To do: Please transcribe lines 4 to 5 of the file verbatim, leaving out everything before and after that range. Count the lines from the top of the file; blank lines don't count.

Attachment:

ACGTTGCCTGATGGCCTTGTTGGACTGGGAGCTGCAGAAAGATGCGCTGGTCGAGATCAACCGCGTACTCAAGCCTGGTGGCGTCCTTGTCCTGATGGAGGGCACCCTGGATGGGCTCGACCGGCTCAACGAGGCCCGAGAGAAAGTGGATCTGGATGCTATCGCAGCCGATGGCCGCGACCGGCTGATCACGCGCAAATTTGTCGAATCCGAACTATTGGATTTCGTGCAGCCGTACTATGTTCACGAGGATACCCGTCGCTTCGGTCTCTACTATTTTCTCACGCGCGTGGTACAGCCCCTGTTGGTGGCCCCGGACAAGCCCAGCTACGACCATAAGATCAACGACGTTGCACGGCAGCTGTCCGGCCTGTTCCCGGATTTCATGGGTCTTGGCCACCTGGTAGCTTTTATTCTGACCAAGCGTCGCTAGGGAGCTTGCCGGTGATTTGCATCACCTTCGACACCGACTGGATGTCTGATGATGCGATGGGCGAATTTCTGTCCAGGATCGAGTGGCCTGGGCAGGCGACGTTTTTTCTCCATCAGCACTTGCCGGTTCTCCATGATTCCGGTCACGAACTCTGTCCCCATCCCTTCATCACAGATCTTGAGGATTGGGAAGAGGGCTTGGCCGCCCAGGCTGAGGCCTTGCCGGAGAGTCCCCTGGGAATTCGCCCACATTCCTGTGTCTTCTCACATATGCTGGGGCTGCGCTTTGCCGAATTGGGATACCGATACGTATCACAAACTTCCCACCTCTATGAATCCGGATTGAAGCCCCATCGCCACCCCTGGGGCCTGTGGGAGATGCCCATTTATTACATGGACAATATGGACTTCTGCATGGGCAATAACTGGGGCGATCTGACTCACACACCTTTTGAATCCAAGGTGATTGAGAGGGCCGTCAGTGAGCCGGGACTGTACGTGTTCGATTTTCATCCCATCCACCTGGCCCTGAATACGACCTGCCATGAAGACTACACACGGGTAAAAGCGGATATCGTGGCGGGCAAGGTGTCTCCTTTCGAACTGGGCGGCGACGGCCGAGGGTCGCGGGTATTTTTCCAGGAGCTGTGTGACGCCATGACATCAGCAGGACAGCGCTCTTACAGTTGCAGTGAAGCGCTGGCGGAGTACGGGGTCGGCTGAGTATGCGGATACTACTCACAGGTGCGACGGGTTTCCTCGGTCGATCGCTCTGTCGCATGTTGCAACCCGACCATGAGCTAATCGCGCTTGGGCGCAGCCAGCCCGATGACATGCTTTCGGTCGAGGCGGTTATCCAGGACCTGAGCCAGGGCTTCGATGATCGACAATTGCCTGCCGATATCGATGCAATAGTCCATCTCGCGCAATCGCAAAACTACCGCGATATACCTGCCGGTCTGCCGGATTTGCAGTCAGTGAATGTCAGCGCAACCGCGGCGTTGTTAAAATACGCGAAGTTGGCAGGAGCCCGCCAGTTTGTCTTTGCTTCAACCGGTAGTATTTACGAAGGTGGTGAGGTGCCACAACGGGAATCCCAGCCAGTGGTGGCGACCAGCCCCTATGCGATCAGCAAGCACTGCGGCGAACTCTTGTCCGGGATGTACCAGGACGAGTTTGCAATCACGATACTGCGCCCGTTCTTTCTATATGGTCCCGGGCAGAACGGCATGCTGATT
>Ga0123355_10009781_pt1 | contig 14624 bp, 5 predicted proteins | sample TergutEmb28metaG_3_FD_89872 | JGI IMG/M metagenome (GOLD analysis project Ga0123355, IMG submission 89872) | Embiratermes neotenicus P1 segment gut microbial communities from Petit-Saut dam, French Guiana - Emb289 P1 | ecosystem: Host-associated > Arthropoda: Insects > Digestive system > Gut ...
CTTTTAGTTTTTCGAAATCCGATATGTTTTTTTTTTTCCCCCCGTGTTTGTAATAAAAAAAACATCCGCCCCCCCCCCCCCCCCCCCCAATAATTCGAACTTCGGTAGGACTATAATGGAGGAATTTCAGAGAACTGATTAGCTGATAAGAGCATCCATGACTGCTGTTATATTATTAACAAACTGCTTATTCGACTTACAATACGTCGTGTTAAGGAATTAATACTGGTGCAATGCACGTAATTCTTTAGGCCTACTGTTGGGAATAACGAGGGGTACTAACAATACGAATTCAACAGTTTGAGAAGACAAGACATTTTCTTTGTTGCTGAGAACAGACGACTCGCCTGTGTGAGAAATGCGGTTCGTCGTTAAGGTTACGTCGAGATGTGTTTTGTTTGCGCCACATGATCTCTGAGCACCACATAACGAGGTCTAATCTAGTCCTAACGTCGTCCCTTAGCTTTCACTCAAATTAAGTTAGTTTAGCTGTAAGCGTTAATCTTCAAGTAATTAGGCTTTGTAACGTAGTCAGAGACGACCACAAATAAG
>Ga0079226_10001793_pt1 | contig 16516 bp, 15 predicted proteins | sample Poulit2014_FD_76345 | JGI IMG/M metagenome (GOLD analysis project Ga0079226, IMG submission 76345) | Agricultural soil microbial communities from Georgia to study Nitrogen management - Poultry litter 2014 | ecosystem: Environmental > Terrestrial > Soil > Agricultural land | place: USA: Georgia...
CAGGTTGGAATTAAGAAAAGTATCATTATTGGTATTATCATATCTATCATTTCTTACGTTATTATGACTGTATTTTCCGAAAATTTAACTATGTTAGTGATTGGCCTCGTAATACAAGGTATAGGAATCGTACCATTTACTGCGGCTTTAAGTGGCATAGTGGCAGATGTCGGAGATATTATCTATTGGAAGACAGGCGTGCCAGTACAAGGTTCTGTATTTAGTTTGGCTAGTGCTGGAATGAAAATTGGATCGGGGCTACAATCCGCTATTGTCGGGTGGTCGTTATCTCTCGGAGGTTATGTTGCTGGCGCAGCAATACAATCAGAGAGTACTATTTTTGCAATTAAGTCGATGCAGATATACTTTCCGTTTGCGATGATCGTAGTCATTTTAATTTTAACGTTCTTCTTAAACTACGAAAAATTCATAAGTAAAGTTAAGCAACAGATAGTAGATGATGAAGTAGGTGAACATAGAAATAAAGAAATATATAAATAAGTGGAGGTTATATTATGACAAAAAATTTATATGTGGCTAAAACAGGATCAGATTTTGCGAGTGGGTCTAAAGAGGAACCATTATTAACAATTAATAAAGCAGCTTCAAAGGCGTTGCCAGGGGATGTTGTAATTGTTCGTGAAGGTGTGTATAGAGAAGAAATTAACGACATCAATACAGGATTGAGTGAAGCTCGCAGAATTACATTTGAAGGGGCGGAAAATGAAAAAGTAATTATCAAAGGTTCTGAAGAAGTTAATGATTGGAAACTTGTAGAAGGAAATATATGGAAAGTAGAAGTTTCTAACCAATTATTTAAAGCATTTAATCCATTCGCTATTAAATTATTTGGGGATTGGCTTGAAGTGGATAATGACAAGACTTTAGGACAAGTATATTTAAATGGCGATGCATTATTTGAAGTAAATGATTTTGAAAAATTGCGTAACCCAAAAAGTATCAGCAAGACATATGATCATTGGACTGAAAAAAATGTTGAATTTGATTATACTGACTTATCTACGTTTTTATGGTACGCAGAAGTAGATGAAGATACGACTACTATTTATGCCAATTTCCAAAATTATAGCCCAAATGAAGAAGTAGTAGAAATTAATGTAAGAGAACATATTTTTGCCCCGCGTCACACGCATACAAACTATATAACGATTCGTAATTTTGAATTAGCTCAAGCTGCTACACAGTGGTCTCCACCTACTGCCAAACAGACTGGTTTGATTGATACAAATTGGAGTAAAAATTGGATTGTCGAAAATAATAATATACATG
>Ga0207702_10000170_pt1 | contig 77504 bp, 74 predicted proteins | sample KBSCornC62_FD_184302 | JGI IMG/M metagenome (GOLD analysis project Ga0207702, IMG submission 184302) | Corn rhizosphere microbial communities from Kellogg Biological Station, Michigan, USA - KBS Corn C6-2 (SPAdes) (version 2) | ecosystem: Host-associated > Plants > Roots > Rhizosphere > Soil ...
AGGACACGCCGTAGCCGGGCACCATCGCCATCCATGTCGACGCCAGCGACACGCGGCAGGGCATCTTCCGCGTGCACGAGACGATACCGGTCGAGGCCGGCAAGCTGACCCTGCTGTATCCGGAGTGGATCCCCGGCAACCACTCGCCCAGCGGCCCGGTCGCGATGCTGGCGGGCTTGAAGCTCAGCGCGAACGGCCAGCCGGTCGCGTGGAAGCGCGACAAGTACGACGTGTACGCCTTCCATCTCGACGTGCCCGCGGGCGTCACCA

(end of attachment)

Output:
>Ga0079226_10001793_pt1 | contig 16516 bp, 15 predicted proteins | sample Poulit2014_FD_76345 | JGI IMG/M metagenome (GOLD analysis project Ga0079226, IMG submission 76345) | Agricultural soil microbial communities from Georgia to study Nitrogen management - Poultry litter 2014 | ecosystem: Environmental > Terrestrial > Soil > Agricultural land | place: USA: Georgia...
CAGGTTGGAATTAAGAAAAGTATCATTATTGGTATTATCATATCTATCATTTCTTACGTTATTATGACTGTATTTTCCGAAAATTTAACTATGTTAGTGATTGGCCTCGTAATACAAGGTATAGGAATCGTACCATTTACTGCGGCTTTAAGTGGCATAGTGGCAGATGTCGGAGATATTATCTATTGGAAGACAGGCGTGCCAGTACAAGGTTCTGTATTTAGTTTGGCTAGTGCTGGAATGAAAATTGGATCGGGGCTACAATCCGCTATTGTCGGGTGGTCGTTATCTCTCGGAGGTTATGTTGCTGGCGCAGCAATACAATCAGAGAGTACTATTTTTGCAATTAAGTCGATGCAGATATACTTTCCGTTTGCGATGATCGTAGTCATTTTAATTTTAACGTTCTTCTTAAACTACGAAAAATTCATAAGTAAAGTTAAGCAACAGATAGTAGATGATGAAGTAGGTGAACATAGAAATAAAGAAATATATAAATAAGTGGAGGTTATATTATGACAAAAAATTTATATGTGGCTAAAACAGGATCAGATTTTGCGAGTGGGTCTAAAGAGGAACCATTATTAACAATTAATAAAGCAGCTTCAAAGGCGTTGCCAGGGGATGTTGTAATTGTTCGTGAAGGTGTGTATAGAGAAGAAATTAACGACATCAATACAGGATTGAGTGAAGCTCGCAGAATTACATTTGAAGGGGCGGAAAATGAAAAAGTAATTATCAAAGGTTCTGAAGAAGTTAATGATTGGAAACTTGTAGAAGGAAATATATGGAAAGTAGAAGTTTCTAACCAATTATTTAAAGCATTTAATCCATTCGCTATTAAATTATTTGGGGATTGGCTTGAAGTGGATAATGACAAGACTTTAGGACAAGTATATTTAAATGGCGATGCATTATTTGAAGTAAATGATTTTGAAAAATTGCGTAACCCAAAAAGTATCAGCAAGACATATGATCATTGGACTGAAAAAAATGTTGAATTTGATTATACTGACTTATCTACGTTTTTATGGTACGCAGAAGTAGATGAAGATACGACTACTATTTATGCCAATTTCCAAAATTATAGCCCAAATGAAGAAGTAGTAGAAATTAATGTAAGAGAACATATTTTTGCCCCGCGTCACACGCATACAAACTATATAACGATTCGTAATTTTGAATTAGCTCAAGCTGCTACACAGTGGTCTCCACCTACTGCCAAACAGACTGGTTTGATTGATACAAATTGGAGTAAAAATTGGATTGTCGAAAATAATAATATACATG